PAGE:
In 2018, the Department of Veterans Affairs (VA) released the internal rankings of VA nursing…
Veterans Exposed to Toxic Burn Pits and VA Benefits
The United States Congress is in the process of passing a broad bill expanding health care and benefits for US service members exposed to burn pits overseas, despite some details needing finalization. While serving in certain operations, Veterans’ exposure to harmful smoke from burn pits has led to a myriad of diseases, including at least twenty-three cancers and respiratory illnesses.
The legislation, having been pushed for years, could see over 3.5 million Veterans receive benefit changes due to toxic burn pit exposure under the scope of the Congressional bill. These service members may be eligible for presumptive benefits status, allowing Veterans who apply for disability benefits to forgo certain medical exams and extensive paperwork to prove their ill-health connects directly to the consequences of burn pits.
Health Conditions Resulting in VA Compensation
This situation is not unlike the 50,000 Blue Water Navy Veterans whose exposure to agent orange off the coast of Vietnam and Cambodia caused many adverse health conditions. These Veterans and their advocates had to petition the courts so that the VA made eligible Veterans’ disability compensation changes to those service members who, though on the water, were still exposed to the land-based chemical defoliant agent orange.
Burn pits became a common manner of disposal in the Southwest Asia theater of operations, including Iraq, Bahrain, Qatar, Saudi Arabia, and other local countries, from August 1990 to the present. Afghanistan, Djibouti, Syria, and Uzbekistan became additions from Sept 19, 2001, until today. It became routine to burn plastics, paints, solvents, fuels, human waste, and more throughout these military operation locations.
New Data to Link Air Quality to Chemical Exposure
Past practices in overseas combat areas did not routinely include monitoring air quality and chemical exposure of troops. This lack of data directly linking air quality to subsequent health issues proved difficult for Veterans seeking benefits. However, an official VA internal review finds that “there was sufficient evidence to presume that Veterans have been exposed to particulate matter” during service in these locations. VA Secretary Denis McDonough sees the move as the right decision to recognize the sacrifice of Veterans to the unseeable enemy of toxic particles.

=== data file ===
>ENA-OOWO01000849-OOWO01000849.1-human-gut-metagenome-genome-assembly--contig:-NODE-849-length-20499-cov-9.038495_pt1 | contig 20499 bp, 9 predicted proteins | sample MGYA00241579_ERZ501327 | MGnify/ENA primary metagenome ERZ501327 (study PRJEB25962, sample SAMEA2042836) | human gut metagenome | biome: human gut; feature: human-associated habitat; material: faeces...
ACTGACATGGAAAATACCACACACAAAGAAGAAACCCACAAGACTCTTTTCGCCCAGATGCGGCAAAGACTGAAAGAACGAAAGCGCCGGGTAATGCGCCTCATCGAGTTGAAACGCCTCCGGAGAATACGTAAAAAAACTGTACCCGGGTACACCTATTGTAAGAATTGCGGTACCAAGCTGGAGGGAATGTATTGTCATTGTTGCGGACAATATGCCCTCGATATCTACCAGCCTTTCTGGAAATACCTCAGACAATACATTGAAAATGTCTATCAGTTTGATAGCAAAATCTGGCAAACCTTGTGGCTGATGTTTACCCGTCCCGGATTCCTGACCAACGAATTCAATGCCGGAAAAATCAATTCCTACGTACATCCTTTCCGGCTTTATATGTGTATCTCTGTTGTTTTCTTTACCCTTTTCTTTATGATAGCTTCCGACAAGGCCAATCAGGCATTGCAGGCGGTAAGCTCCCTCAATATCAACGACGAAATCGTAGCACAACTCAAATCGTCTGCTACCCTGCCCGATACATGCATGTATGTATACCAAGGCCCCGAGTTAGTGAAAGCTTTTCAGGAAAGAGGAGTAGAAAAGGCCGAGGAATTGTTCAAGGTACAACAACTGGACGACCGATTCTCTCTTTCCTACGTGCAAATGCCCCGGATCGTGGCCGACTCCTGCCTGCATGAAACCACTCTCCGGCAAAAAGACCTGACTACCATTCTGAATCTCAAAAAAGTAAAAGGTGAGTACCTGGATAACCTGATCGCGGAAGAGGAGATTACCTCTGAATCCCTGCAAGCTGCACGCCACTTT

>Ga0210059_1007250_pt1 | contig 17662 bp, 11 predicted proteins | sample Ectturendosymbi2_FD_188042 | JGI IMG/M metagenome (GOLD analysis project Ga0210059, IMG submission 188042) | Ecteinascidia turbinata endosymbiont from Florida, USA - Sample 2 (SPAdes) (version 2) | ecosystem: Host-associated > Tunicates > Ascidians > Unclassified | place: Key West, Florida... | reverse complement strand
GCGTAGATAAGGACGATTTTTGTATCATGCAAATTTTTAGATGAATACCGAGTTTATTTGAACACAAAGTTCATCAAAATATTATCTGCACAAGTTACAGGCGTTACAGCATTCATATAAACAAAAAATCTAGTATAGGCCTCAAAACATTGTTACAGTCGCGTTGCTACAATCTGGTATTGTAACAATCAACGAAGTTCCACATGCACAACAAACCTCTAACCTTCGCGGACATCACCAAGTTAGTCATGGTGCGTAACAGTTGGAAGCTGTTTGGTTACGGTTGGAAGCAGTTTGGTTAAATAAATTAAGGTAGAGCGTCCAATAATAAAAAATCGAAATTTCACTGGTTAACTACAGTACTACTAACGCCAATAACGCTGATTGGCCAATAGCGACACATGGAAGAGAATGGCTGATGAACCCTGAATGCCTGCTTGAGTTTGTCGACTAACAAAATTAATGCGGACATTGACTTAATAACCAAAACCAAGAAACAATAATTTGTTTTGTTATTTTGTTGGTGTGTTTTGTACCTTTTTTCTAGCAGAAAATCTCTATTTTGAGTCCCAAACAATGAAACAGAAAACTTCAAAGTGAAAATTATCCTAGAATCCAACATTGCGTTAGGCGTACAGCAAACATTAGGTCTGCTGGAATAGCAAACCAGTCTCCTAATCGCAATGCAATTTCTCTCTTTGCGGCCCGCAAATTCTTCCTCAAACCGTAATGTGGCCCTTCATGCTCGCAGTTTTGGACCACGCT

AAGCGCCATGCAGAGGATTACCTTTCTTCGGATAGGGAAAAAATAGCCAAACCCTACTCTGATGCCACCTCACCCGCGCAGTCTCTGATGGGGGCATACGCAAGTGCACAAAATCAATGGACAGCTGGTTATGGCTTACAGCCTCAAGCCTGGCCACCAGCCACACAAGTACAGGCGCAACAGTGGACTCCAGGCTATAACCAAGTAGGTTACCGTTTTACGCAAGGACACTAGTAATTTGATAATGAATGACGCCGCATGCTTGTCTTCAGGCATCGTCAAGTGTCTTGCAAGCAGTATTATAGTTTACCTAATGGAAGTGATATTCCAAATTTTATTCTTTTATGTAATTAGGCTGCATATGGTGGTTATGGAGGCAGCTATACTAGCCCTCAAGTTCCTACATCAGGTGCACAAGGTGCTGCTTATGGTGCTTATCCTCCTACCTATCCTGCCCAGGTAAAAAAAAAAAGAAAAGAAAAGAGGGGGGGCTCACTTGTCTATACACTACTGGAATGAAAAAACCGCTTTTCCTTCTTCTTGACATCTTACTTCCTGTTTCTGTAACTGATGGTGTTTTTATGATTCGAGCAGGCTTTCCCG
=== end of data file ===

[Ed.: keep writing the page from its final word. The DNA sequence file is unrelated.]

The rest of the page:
Although the bill in Congress currently has bipartisan support, continuing negotiations for amendments may stall the final vote on the package because of additional floor debate. The two amendments that may slow the approval process include addressing community care programs and reclassifying the type of spending from mandatory to discretionary. While Congress works on the details, many Veterans have little time to waste receiving additional help.
Tracking Exposure in the Registry is Critical
Of the 3.5 million Veterans who may participate in the department’s Airborne Hazards and Open Burn Pit Registry, enrollment is fewer than half a million. The registry seeks to track Veterans’ exposure to burn pits and related illnesses to streamline access to Veterans’ benefits. Advocacy groups have been critical of the VA’s rejection of Veteran claims describing cancers and rare respiratory diseases they believe are directly linked to burn pits and toxic particulate exposure. Efforts in the past three years to increase the profile of the problem have been successful enough to instigate Congressional action.
Until the VA has access to federal funding to act on these Veteran claims, there is no way to cover the new claims cost or determine when payouts begin. The problem is that some of these rare cancers and other associated illnesses have short timelines for survival. Veterans need this bill to become law to address their dire needs.
Veterans’ Benefits Attorneys
A Veteran’s benefits attorney can assist Veterans when seeking additional benefits to combat burn pit illness due to their service. Like all VA programs, eligibility requirements and filing claims can be complex. The more accurately a Veteran’s first-time submission for benefits is filed, the higher degree of probability for a swift resolution. The Congressional vote of approval is close to completion. Yet, the presumptive benefits status does not include any rare cancers that many Veteran groups say occur at alarmingly high rates because of burn pit exposure overseas. A Veteran benefit lawyer can help position you to act as soon as possible to get the compensation you deserve. We hope you found this article helpful. If you have questions or would like to discuss a personal legal matter, don’t hesitate to reach out. Please contact our office at 732-972-1600.